Jenn, an alumna of the University of Maine with a Master’s degree in Marine Science and Marine Policy, learned of the COSEE-OS tools through interactions with members of the COSEE staff. She decided to use concept mapping in her classroom as an educational tool over the course of several days to introduce the complex topics of global warming and climate change. Jenn proposed that concept mapping would visually simplify the complex issues in a manner that would enable a high school student to understand them more intuitively than with traditional methods alone.
After she briefly outlined the concept process, the students began with a brainstorming activity in which they listed concept names on the class board. Next the students made decisions about how to “group” the multitude of concepts. For example, global warming became the central concept, followed by coral death, carbon dioxide, and sea level rise. They slowly began to develop a hierarchy of importance. The next day, she initiated the concept mapping exercise by providing a small example using the concepts generated in class. Jenn’s students then continued to elaborate and expand the map. Once all of the concepts were connected they discussed why the students had chosen to connect certain concepts, and then how to write meaningful connecting phrases. This type of candid and interesting open discussion led both teacher and students to question in a focused manner whether some “connections” were appropriate or valid. Jenn believes the concept map was and will be a “beneficial study tool” for her students. Also, the concept mapping technique allowed her to vary from the typical passive delivery of information (e.g., PowerPoint slides) resulting in some of the most interesting discussions the class had all semester!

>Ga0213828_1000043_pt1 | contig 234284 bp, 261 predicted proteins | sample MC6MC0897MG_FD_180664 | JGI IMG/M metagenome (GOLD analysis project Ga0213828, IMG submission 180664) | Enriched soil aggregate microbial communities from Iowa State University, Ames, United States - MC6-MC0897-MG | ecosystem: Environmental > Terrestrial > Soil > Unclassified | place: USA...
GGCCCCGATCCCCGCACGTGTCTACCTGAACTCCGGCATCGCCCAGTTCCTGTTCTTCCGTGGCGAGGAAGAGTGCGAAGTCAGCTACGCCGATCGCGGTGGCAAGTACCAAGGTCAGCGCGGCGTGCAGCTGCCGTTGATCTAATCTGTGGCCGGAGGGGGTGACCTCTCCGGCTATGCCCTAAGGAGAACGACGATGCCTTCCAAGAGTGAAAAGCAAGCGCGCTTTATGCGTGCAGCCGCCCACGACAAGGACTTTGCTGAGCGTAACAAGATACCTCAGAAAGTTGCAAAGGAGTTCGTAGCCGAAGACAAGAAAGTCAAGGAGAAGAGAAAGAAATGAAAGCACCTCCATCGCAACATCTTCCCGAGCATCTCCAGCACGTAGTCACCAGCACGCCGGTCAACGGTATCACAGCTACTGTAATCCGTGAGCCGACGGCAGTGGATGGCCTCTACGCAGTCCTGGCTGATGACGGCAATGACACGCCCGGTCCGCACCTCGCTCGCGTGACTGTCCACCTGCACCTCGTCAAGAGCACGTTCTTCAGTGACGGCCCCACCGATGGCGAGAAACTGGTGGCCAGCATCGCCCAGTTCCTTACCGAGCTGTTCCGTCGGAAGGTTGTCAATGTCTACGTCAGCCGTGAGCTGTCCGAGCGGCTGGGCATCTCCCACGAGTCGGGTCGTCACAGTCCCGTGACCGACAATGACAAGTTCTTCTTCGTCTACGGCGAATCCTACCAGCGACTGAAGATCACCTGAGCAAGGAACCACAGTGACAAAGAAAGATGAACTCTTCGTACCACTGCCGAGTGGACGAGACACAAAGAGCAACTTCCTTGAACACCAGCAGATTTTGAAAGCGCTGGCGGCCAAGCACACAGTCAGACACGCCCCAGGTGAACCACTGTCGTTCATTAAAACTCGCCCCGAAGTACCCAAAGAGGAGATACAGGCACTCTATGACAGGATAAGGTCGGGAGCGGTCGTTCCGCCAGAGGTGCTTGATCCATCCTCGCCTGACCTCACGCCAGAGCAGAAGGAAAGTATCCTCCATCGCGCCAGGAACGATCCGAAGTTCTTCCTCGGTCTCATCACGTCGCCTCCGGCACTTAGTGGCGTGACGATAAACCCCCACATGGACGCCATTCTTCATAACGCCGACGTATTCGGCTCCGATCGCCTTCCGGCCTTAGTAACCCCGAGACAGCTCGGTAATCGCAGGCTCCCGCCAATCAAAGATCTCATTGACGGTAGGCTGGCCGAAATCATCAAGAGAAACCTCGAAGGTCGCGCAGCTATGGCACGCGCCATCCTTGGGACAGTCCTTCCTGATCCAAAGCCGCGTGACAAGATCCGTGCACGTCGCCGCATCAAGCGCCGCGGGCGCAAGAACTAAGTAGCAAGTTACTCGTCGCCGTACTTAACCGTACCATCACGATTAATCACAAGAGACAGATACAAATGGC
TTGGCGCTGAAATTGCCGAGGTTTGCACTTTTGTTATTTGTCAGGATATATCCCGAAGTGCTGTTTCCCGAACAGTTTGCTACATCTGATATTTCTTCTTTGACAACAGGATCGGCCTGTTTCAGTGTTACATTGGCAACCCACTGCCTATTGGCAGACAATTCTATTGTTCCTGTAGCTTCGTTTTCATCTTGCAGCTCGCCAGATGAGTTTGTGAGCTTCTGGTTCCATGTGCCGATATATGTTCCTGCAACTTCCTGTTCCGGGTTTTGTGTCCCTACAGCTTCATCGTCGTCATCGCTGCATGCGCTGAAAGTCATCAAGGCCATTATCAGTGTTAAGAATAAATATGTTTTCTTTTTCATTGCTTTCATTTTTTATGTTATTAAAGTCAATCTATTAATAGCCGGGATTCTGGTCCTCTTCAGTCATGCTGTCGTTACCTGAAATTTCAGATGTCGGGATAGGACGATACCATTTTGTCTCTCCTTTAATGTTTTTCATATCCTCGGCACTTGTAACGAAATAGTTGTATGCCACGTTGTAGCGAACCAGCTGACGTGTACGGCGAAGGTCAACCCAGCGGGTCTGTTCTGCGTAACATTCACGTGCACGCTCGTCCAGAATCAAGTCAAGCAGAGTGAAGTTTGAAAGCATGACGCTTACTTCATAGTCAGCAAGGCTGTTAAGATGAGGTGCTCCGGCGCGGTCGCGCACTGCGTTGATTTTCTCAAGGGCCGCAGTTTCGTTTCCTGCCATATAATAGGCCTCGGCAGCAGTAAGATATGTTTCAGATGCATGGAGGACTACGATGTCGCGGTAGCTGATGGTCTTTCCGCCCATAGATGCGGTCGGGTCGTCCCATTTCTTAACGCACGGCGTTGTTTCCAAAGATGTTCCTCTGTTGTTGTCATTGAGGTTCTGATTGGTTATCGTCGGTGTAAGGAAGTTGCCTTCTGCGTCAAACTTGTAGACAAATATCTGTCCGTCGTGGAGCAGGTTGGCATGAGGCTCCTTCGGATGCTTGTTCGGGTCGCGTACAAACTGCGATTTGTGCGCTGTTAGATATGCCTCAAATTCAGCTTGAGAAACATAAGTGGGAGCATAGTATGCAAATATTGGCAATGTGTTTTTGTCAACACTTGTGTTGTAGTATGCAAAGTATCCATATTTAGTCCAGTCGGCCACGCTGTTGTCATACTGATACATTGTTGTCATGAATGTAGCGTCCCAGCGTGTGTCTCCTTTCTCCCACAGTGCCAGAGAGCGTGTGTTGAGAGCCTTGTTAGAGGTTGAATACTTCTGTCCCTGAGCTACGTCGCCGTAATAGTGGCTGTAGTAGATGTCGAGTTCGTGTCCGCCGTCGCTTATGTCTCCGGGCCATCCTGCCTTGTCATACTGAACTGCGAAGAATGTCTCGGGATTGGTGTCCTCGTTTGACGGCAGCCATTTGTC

The process of concept mapping allowed her (and the students) to draw connections between global climate change and the multitude of different marine ecosystems covered throughout the semester. Jenn states, “Students started to realize not only how all of the ecosystems -and what comprise them- are connected, but how they are influenced by changes in earth’s climate…leading to multiple ‘a-ha’ moments by my students.” In conclusion, Jenn found the COSEE-OS online concept mapping tools helpful and easy to use, and aided in creating an end product that proved to be a beneficial study tool. She plans to incorporate concept mapping and the webtools (OCI and CMB) into a brand new course beginning next fall called “Oceans First” – a comprehensive study of biology, chemistry, and physics using marine science as the focus.